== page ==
Tuesday, 28 January 2014

Army of the Month - A Hairy Horde

I realised I was running out of time for the inaugural Army of the Month posting, which I said would be before the end of Janaury. So here goes..

I've chosen my 15mm Goths for my first AotM. This army is a good few years old, and although not big by many wargamers' standards, it's not bad for me. It's been added to over time and has crept up from a single DBA-sized force initially, to its current strength of about 90 mounted and 160 foot figures. The vast majority are from Lancashire Games which, although they can be a bit flimsy at the ankles and with some of the weapons, for me they capture the look of the period very well (and they were cheap to buy!) There are a few Old Glory command and cavalry figures in there too.

The army is based around the Ostrogoths of the late 4th century onwards, containing as it does just 3 basic troop types; heavy cavalry, close order foot, and light archers. This means it can represent, or contribute units to, almost any dark age army which has these types, such as Gepids, Vandals and so on. The cavalry is nicely generic and the infantry can either represent fiery warband or poorer clumped spear-armed tribal levies. The archers are a mix of larger unformed 'units' and skirmishers, allowing for massed bows, a loose swarm, or a combination of both.

The army is based for the in-house rules I use (By Force of Arms), written by a wargaming buddy. These use a gridded board and a system where unit strength, morale and cohesion is defined visually by the number of bases remaining (plus any disorder markers added). Most units (skirmishers and light horse excepted) have 2 main bases which remain until the unit is destroyed or routs, and a number of smaller single or 2-figure bases to be removed as losses mount up, and otherwise add a bit of visual bulk to the unit. That's a brief explanation of why the army looks as it does for those who are interested.

I decided to take 2 sets of pictures, one 'dramatically' posed and telling a story, as it were, the other with the army deployed in a typical formation as they would under the rules (albeit in a narrower, deeper space than would usually be the case). I also dug out some old pictures of the army in action, including one where they were playing the part of Rohan-esque types in a fantasy battle with my friend's Orcs. Hope you like.

With their warchief slain by the enemy, his men bravely form up around his body while the rest of the army pours forth to avenge his loss..










Deployed for a game of By Force of Arms





 

Doing battle with the Orc hordes in 2008


Facing off against Late Romans in 2006
 
Taking part on both sides (as Visigoths and Ostrogoths) in a 2011 re-fight of the Battle of the Catalaunian Plans (Chalons) between Aetius and Attila















Hills and Rivers part 4 - Paint it Black

Stage 4 then..

Everything got a black undercoat from a big tin of ordinary black paint (which I kep well away from the beer to avoid an unnecessary, but inevitable, mistake). Yes, it looks awful, but it's all uphill from here.


Brown patches added, these will get highlighted later on.



Green basecoat next, hopefully one evening this week.


Monday, 27 January 2014

A 15mm Diversion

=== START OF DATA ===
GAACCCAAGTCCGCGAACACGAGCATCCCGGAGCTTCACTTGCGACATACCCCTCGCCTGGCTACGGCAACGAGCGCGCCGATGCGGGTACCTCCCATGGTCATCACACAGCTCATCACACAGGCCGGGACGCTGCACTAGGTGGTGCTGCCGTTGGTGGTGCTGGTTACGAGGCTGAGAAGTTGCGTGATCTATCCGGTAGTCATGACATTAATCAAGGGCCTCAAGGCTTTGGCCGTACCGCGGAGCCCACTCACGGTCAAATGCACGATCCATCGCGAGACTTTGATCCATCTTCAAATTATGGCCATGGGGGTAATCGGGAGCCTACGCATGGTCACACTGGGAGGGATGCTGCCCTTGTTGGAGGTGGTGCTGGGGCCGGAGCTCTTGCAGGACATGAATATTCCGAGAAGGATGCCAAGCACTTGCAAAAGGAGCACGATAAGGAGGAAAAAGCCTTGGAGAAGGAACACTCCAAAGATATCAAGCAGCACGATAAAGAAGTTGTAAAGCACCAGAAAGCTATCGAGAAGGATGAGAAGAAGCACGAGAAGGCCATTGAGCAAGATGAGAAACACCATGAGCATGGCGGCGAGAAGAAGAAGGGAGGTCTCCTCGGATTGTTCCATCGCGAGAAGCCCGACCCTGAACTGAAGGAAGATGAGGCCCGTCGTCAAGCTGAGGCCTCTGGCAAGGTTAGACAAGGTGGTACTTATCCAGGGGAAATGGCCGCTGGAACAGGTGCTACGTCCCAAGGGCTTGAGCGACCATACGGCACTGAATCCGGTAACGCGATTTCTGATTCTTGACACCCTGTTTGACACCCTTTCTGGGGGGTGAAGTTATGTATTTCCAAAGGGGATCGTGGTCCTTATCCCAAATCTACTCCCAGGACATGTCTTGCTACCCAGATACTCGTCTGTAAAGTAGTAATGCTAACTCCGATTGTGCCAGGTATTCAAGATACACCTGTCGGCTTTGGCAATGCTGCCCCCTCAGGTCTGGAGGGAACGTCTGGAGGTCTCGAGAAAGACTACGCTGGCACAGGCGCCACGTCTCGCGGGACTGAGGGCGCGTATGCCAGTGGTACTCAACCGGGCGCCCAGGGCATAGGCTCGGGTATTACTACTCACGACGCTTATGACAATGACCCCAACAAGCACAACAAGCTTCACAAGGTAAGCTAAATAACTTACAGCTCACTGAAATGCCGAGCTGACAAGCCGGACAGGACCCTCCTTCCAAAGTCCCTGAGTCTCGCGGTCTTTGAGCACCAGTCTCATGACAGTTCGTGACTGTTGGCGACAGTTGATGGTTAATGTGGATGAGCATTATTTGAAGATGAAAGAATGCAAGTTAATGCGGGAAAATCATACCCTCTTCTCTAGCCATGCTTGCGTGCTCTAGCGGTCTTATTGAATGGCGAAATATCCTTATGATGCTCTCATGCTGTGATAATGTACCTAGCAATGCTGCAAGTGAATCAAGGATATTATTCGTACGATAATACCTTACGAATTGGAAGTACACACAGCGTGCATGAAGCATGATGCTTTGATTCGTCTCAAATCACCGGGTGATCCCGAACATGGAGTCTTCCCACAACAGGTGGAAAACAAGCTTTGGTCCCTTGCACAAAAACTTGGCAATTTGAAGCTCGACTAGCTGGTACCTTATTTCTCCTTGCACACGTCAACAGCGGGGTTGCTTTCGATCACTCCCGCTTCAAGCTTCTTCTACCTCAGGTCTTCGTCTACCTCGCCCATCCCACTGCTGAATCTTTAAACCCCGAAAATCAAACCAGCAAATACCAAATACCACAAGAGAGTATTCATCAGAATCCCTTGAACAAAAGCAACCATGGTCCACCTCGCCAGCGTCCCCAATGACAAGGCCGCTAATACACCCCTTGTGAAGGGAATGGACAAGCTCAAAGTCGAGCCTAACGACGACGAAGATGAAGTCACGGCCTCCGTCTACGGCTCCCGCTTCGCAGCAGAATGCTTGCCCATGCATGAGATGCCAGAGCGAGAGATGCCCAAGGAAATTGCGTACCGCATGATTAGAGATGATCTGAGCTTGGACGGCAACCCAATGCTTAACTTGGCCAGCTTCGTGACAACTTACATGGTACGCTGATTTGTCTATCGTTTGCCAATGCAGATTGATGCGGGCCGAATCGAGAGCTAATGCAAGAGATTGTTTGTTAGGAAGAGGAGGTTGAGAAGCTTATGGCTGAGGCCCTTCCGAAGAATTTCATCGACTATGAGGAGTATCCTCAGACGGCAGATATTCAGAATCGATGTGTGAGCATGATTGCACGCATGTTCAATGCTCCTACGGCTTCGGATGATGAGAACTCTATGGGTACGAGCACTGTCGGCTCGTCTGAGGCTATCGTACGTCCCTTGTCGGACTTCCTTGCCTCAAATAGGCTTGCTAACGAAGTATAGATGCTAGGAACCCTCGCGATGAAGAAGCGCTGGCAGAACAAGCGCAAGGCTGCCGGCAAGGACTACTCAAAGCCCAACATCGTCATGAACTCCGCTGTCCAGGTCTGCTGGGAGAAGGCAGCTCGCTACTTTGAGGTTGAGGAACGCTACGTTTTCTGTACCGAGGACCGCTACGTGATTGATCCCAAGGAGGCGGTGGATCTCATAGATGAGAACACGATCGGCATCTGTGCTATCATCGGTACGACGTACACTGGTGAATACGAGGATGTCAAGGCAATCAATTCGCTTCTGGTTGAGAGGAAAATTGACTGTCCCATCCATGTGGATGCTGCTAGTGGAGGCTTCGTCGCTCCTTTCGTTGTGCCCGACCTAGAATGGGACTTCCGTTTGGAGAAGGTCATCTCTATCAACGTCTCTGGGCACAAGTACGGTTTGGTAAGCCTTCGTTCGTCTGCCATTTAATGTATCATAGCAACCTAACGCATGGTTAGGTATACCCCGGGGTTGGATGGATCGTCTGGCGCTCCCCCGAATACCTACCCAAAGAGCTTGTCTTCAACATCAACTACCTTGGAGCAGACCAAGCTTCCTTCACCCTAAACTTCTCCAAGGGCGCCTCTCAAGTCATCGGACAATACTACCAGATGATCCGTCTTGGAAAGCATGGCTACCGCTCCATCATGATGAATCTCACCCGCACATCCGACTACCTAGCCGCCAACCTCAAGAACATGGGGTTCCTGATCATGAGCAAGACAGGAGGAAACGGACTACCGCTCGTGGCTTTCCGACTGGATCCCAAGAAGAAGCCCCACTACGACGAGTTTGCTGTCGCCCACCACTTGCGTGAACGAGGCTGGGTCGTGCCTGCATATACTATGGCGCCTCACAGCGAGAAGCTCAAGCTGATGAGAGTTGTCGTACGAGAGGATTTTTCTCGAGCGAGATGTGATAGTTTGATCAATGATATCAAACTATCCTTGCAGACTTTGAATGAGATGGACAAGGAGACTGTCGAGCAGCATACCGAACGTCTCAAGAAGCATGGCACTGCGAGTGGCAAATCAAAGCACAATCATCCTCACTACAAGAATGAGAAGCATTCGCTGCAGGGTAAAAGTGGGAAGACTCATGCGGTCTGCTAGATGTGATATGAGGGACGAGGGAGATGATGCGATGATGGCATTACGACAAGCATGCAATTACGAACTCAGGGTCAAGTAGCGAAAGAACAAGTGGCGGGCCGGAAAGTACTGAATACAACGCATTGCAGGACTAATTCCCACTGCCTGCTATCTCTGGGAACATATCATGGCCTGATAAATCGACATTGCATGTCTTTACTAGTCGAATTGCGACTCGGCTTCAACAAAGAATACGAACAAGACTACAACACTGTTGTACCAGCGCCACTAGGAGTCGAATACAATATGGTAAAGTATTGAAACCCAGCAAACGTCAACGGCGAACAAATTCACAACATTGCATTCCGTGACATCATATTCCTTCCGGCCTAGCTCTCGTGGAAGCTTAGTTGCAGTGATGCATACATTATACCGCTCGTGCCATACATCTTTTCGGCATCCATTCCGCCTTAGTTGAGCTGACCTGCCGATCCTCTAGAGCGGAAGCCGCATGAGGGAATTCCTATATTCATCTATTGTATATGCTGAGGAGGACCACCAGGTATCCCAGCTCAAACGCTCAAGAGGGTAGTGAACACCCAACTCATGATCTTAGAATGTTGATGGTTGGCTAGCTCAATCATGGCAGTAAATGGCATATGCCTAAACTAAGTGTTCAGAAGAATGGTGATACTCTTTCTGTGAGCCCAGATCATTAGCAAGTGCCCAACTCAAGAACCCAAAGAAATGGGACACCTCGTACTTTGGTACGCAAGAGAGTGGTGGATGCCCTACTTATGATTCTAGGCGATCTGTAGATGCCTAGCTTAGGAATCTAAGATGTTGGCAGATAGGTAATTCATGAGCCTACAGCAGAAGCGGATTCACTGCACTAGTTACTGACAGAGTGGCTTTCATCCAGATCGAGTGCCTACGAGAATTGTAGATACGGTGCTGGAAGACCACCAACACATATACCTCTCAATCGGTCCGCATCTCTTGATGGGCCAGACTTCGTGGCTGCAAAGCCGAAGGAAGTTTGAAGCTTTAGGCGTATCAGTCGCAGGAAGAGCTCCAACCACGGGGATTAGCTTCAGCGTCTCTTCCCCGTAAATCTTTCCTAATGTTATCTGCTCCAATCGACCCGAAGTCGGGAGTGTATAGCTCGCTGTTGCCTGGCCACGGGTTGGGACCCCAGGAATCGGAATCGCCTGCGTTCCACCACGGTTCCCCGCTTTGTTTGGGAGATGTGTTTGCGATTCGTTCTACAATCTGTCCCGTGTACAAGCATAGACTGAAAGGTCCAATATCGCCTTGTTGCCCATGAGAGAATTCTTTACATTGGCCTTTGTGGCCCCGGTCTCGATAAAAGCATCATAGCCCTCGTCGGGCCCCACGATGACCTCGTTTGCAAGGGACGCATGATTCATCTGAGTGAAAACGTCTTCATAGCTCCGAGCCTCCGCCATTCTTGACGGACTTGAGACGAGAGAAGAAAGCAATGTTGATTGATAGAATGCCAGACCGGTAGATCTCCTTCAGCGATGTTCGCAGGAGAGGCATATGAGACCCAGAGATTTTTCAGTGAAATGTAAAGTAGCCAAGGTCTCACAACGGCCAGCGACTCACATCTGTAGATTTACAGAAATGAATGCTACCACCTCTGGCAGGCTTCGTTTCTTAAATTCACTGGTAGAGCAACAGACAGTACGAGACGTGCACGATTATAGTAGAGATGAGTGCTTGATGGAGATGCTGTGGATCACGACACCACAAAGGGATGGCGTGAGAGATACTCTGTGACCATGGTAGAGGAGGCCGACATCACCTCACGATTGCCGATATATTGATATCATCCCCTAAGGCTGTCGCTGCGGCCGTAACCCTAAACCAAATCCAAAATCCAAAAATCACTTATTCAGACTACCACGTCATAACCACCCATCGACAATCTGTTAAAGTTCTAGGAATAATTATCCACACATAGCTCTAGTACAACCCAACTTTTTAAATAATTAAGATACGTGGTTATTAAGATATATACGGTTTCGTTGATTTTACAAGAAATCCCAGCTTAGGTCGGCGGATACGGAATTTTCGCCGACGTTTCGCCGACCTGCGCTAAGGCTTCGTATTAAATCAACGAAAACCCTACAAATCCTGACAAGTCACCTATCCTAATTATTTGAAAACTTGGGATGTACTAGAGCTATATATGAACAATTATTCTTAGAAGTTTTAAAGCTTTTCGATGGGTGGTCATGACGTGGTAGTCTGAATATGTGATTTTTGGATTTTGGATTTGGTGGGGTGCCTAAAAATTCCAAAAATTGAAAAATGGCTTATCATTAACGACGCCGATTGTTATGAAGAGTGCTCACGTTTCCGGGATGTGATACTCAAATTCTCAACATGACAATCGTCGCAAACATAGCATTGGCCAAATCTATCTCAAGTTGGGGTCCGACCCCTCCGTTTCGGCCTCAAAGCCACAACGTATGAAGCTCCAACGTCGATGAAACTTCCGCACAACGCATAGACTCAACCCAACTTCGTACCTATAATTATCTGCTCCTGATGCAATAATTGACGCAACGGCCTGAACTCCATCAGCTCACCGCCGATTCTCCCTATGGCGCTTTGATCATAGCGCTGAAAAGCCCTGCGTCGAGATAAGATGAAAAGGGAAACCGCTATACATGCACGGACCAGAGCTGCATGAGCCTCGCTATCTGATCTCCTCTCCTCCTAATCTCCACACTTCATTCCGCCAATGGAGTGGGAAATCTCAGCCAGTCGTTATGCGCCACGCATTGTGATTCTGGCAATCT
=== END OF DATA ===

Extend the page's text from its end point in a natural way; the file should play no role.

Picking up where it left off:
I recently fancied a dabble in a smaller scale, after all the 28mms I've been doing lately. I was given some very nice Khurasan 15mm Goth cavalry and command, and already had some Baueda Dark Age (Lombard?) foot command figures to go with them. These are intended as an extra command base, and some 'heroes' for my Goth army, which are inserted in the middle of a unit to provide some additional charaterisation and battlefield punch when playing more 'heroic'-style historical games. When I get round to certain future Armies of the Month this will make more sense!

In the meantime, while the Khurasan figures are very nice, the basic heavy cavalrymen lacked a bit of drama - specifically a lack of cloaks and some very short, insignificant looking swords. An upgrade was in order, so out came the green stuff for 4 cloaks and a couple of sword extensions. Much better. Quick pic below. I just need to squeeze them into the painting schedule somewhere now and they can join the army.


And that reminds me, after my earlier announcement, I've only got 5 days left to post January's Army of the Month. Better get cracking on that!

Thursday, 23 January 2014

Hills and Rivers part 3

I've now reached the stage where, once the glue is dry, I can give all the boards their black basecoat. I have applied the second (partial/patchy) layer of sand to create a bit of depth, while still retaining a mostly flat surface. I have also added some patches of rougher, but still faitly low-profile, vegetation using loose leaf tea (as I do on my figure bases) and some small scenic rocks. These will add a bit a variety when painted and break up the otherwise featureless terrain.

Painting everything with a wash of black is going to be tedious and messy, but it'll be progress!

Second layer of sand



Patches of vegetation and rocks. I could stop now and call it North Africa!  :)




Monday, 20 January 2014

A Visit to Campaign Headquarters

This weekend I had the great pleasure of visiting the renowned wargamer and figure sculptor John Ray at his home, and more specifically in his tremendous wargames room; to meet him for the first time, be introduced to his post Seven Years War campaign (which he's kindly invited me to join), see the mighty collection - all sculpted by John himself, and natter about wargaming for several hours.